History of indigenous American people takes centre stage at Site Santa Fe Biennial

New York-based artist Pablo Helguera has created a work based on the Pueblo Revolt of 1680


The Pueblo Revolt of 1680, in which the Pueblo people of present-day New Mexico drove out Spanish colonisers, is the subject of a project by the artist Pablo Helguera at this year's edition of the Site Santa Fe Biennial, which opened last week. The work is among several that examine the history and legacy of indigenous American people.

Helguera's work, which is an extension of his 2014 Site Santa Fe work, fictionalises the revolt and the revenge of the Spanish in 1692, who returned to reclaim the territory. "The project is a pop-up shop with objects taken from local vintage stores, each of which tells a story, like a fictional play, that points to actual events that took place," he says, adding: "I'm interested in people having conventional experiences, like entering a store, and then having an unconventional experience there."

The project also deals with how the events are remembered today. Since the early 18th century, the return of the Spanish has been celebrated "as a harmonious reuniting," Helguera says, when in fact there was much bloodshed.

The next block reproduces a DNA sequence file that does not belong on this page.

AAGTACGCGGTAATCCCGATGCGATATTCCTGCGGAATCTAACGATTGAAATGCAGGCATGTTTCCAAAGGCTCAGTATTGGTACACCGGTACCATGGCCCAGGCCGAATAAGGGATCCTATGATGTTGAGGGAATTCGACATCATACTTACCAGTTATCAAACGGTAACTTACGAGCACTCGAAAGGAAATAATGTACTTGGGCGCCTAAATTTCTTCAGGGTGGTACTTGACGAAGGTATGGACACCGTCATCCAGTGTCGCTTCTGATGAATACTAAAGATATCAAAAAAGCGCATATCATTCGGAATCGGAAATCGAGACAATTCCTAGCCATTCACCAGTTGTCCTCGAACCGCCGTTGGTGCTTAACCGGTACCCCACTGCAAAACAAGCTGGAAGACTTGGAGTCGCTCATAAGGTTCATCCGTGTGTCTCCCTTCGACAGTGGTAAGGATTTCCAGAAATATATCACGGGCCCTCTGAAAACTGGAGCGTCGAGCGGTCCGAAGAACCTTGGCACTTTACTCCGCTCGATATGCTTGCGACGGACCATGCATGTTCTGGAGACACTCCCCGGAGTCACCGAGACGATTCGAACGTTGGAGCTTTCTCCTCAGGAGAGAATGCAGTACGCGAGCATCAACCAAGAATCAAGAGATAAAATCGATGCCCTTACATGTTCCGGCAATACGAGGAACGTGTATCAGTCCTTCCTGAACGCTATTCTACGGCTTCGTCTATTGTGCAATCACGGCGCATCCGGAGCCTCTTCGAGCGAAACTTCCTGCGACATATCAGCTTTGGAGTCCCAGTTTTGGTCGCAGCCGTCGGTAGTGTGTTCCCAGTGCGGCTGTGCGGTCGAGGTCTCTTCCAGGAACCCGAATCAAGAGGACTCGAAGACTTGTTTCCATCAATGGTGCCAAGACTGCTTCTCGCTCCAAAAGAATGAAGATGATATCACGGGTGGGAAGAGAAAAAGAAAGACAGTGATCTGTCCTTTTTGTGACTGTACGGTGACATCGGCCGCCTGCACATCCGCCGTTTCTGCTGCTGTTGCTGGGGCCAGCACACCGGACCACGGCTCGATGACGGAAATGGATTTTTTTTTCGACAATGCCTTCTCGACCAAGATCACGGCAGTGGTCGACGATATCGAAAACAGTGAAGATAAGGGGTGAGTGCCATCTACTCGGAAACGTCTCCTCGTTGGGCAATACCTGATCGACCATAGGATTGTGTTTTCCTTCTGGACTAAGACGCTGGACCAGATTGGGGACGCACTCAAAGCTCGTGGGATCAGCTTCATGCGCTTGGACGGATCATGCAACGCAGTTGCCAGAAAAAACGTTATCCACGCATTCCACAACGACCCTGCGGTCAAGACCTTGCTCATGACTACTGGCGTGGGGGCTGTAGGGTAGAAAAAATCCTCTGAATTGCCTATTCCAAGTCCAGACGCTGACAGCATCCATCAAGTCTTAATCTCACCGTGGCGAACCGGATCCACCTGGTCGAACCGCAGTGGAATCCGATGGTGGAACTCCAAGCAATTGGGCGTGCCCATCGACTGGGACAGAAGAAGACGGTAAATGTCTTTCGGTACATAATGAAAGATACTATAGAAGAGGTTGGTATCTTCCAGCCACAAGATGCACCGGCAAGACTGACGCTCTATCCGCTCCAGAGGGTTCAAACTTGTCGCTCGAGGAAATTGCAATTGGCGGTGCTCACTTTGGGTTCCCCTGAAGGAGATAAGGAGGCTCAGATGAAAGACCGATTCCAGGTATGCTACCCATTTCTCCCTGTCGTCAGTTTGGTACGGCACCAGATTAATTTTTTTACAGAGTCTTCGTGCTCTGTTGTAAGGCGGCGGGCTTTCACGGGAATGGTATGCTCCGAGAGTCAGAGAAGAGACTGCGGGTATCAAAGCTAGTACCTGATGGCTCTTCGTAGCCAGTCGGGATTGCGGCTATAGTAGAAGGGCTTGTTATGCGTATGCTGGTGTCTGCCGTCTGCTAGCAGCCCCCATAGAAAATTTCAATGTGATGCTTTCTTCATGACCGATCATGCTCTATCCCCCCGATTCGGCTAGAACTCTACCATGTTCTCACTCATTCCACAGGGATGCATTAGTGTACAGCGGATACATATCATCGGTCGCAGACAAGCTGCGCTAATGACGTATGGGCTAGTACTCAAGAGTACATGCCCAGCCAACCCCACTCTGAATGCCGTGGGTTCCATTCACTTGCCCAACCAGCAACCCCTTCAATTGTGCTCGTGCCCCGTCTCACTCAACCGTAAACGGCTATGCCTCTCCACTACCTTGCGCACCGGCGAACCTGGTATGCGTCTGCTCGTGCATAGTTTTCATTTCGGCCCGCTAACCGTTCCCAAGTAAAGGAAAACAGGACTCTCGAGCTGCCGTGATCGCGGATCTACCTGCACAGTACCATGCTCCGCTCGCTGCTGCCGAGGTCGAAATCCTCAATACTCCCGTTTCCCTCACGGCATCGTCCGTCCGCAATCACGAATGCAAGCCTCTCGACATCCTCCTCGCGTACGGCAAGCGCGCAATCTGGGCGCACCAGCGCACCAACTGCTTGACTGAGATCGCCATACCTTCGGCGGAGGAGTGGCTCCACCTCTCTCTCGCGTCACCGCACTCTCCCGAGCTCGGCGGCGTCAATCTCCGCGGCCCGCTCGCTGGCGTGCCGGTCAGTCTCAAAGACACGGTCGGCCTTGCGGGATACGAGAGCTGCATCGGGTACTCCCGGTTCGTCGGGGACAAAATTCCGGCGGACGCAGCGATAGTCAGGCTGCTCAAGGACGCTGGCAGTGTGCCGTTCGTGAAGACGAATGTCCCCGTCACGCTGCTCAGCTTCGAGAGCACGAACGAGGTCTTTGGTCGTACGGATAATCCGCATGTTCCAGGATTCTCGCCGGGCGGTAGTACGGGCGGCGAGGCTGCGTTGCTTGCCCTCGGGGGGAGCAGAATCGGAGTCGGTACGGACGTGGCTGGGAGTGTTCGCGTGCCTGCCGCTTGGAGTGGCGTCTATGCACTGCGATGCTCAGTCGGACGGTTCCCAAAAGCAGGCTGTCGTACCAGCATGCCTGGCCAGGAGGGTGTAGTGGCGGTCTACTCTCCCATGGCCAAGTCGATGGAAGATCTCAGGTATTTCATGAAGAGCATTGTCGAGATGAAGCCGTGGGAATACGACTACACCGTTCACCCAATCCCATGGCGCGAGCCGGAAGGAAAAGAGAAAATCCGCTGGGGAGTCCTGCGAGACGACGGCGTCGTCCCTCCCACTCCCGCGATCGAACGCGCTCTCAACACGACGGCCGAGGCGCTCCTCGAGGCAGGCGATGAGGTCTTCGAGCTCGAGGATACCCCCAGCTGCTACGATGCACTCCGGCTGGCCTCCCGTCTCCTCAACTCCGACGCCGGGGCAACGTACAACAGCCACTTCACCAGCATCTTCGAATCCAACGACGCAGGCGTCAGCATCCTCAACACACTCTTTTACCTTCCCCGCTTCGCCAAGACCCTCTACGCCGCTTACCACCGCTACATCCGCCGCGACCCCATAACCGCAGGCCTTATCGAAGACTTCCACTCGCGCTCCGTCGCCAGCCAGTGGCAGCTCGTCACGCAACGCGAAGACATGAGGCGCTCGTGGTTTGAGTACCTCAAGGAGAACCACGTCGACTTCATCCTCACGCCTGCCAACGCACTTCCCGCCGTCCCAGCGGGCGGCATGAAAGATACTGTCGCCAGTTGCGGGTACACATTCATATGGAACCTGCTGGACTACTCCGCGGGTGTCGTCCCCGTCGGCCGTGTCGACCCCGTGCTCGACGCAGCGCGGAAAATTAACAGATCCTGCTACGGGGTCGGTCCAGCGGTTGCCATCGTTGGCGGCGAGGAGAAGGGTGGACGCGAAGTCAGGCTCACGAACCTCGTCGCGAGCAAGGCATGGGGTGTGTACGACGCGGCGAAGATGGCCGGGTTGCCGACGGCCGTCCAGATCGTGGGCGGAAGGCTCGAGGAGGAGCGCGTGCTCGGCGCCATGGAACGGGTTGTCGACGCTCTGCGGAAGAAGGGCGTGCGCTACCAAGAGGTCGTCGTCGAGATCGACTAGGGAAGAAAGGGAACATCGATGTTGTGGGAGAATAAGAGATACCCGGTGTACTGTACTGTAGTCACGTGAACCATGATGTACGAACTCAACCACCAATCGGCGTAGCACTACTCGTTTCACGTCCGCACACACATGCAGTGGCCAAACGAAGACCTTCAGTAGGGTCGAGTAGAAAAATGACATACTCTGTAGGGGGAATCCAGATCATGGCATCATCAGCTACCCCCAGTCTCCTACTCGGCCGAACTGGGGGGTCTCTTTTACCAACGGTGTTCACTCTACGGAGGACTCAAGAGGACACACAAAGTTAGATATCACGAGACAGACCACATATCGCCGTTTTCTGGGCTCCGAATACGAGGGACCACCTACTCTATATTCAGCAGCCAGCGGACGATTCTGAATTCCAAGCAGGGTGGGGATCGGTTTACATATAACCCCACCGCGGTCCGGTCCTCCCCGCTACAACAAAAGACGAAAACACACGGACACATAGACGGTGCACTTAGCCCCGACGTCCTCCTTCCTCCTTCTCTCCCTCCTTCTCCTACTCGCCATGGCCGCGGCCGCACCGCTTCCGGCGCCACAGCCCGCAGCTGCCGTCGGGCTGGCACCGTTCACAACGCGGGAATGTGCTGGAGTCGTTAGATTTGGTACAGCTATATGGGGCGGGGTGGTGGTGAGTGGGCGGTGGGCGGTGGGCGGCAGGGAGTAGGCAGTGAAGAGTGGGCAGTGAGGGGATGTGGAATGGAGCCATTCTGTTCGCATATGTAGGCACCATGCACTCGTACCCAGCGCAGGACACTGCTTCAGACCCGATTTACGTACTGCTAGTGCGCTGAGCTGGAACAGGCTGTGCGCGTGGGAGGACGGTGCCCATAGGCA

Other commissioned projects also look at the history and culture of indigenous people. For her work, Sonya Kelliher-Combs has designed an installation that draws on Inupaiq culture and the duo Rometti Costales are showing work that refers to Navajo weaving. Another work, by Conrad Skinner, is an homage to the architect Paolo Soleri's Ampitheatre, which was built in 1970 in Santa Fe and took inspiration from Pueblo dwellings.

The biennial is organised by a team of five curators (Rocío Aranda-Alvarado, Kathleen Ash-Milby, Pip Day, Pablo León de la Barra, Kiki Mazzucchelli) along with Site Santa Fe director and chief curator Irene Hofmann.

Site Santa Fe: Sitelines 2016: New Perspectives on Art of the Americas, until 8 January 2017